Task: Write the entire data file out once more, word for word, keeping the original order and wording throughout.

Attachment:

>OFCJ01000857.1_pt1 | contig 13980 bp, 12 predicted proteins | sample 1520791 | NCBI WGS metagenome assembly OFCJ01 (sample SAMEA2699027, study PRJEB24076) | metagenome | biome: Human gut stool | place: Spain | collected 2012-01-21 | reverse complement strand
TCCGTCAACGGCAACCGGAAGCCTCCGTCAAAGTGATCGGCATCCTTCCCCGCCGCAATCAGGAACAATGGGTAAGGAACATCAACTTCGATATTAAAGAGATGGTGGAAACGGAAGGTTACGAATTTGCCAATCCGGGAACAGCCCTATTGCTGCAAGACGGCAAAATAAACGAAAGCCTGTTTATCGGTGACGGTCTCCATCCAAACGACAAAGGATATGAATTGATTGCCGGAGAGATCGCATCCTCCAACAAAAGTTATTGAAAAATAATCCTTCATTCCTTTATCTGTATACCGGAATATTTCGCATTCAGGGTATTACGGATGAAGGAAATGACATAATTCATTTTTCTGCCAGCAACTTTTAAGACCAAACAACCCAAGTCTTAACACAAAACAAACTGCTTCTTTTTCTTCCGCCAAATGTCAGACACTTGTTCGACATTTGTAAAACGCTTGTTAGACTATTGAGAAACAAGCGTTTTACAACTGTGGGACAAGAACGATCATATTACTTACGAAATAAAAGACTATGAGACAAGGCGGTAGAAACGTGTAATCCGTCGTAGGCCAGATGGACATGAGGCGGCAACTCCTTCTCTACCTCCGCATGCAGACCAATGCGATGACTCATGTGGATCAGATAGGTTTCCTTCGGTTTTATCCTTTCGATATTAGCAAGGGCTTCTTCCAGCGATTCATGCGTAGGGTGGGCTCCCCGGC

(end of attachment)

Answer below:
>OFCJ01000857.1_pt1 | contig 13980 bp, 12 predicted proteins | sample 1520791 | NCBI WGS metagenome assembly OFCJ01 (sample SAMEA2699027, study PRJEB24076) | metagenome | biome: Human gut stool | place: Spain | collected 2012-01-21 | reverse complement strand
TCCGTCAACGGCAACCGGAAGCCTCCGTCAAAGTGATCGGCATCCTTCCCCGCCGCAATCAGGAACAATGGGTAAGGAACATCAACTTCGATATTAAAGAGATGGTGGAAACGGAAGGTTACGAATTTGCCAATCCGGGAACAGCCCTATTGCTGCAAGACGGCAAAATAAACGAAAGCCTGTTTATCGGTGACGGTCTCCATCCAAACGACAAAGGATATGAATTGATTGCCGGAGAGATCGCATCCTCCAACAAAAGTTATTGAAAAATAATCCTTCATTCCTTTATCTGTATACCGGAATATTTCGCATTCAGGGTATTACGGATGAAGGAAATGACATAATTCATTTTTCTGCCAGCAACTTTTAAGACCAAACAACCCAAGTCTTAACACAAAACAAACTGCTTCTTTTTCTTCCGCCAAATGTCAGACACTTGTTCGACATTTGTAAAACGCTTGTTAGACTATTGAGAAACAAGCGTTTTACAACTGTGGGACAAGAACGATCATATTACTTACGAAATAAAAGACTATGAGACAAGGCGGTAGAAACGTGTAATCCGTCGTAGGCCAGATGGACATGAGGCGGCAACTCCTTCTCTACCTCCGCATGCAGACCAATGCGATGACTCATGTGGATCAGATAGGTTTCCTTCGGTTTTATCCTTTCGATATTAGCAAGGGCTTCTTCCAGCGATTCATGCGTAGGGTGGGCTCCCCGGC